Add all the rest of the ingredients finishing with the rosemary, then sprinkling the dried herbs and finally adding the stock.

Just add enough stock to cover the ingredients. Any left over can be added later if needed or used to cook the additional vegetables for the next day(s).

Simmer gently on a low heat (do not boil) for as long as possible until the meat is tender (around 3 hours) Check from time to time to see if more stock is needed.

Around 5 - 10 minutes before the end of cooking add the rest of the wine.

Step 4: Bon Appétit!

Serve straight from the pan into a deep dish, with plenty of stock and eat as a soup

or

Serve on a plate with some sauteed potatoes and/or rice and of course a glass of red.

To follow, a perfect foil would be a green salad with a little blue cheese incorporated.

Enjoy.

I have many more recipes on my site Simply Organic Recipes, if you'd like to take a look

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4 Comments

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lewisdc43
lewisdc43

4 weeks ago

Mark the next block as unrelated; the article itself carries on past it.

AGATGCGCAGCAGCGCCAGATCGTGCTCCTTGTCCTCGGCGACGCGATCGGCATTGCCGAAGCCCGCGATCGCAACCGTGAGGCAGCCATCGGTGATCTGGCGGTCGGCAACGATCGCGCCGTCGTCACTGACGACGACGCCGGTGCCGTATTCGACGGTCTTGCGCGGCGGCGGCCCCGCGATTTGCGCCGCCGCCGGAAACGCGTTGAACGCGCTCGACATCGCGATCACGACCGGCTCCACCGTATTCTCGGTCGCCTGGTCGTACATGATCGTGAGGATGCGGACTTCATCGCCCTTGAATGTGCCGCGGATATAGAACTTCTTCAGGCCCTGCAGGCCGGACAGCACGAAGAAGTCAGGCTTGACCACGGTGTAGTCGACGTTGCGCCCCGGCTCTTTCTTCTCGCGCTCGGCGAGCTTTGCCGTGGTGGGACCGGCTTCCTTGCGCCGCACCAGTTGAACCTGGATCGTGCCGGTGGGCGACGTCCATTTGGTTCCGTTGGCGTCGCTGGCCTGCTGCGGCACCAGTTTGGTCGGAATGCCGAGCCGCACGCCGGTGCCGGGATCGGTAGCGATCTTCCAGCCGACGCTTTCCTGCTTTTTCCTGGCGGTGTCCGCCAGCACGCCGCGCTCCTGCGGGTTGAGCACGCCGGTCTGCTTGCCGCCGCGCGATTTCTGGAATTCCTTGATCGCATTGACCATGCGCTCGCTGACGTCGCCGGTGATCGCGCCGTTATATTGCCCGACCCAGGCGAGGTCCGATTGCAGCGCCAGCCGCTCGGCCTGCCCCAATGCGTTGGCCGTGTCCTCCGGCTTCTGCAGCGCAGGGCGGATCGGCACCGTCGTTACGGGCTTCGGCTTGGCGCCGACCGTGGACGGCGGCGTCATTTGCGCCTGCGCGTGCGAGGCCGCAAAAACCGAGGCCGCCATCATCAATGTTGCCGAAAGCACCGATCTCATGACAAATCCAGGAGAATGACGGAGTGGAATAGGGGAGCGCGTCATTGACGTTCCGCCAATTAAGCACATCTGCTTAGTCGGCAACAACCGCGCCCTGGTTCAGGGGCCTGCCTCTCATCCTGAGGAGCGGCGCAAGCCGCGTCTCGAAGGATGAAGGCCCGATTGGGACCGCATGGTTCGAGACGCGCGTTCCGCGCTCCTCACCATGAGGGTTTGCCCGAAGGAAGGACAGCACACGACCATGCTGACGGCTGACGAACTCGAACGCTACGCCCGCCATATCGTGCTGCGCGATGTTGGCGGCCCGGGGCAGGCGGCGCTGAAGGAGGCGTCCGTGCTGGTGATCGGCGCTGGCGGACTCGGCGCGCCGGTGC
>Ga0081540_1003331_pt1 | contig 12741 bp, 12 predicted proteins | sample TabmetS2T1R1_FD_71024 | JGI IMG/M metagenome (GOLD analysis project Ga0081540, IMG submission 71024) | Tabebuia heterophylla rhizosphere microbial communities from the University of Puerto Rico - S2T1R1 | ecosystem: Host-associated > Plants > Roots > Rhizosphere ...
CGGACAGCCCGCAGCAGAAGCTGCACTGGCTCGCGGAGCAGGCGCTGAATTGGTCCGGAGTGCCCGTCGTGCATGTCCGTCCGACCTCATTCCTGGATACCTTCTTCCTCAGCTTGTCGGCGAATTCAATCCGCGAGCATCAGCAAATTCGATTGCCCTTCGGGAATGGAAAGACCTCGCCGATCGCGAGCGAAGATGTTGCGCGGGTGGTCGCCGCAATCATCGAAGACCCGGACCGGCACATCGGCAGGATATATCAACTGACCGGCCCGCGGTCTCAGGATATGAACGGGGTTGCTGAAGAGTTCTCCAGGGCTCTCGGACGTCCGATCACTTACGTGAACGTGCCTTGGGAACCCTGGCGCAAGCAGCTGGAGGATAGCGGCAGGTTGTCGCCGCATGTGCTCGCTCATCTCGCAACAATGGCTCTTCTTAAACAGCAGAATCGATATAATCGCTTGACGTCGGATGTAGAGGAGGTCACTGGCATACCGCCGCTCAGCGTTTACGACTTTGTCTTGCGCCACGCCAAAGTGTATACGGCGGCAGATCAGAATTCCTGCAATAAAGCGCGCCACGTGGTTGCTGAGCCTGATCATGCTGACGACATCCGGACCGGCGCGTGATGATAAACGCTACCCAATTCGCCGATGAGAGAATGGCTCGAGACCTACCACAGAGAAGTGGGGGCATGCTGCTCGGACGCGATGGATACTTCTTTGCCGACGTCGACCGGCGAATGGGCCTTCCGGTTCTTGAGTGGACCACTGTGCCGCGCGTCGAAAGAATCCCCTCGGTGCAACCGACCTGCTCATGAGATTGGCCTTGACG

Looks delicious- I am definitely gonna try this

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Pavlovafowl
Pavlovafowl

Reply 4 weeks ago

Hi there and I hope you do! Thank you so much for your lovely comment, Sue xx

0
jessyratfink
jessyratfink

5 weeks ago

That looks amazing :)

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Pavlovafowl
Pavlovafowl

Reply 5 weeks ago

Thanks so much! It is one of our favourite dishes for the Winter. I actually saw the contest as a really good excuse to make a whole pan full. The weather here is atrocious and it is lovely to come inside in the evening, close the shutters, light the fires and remember you already have dinner on the stove! All the very best from Normandie, Sue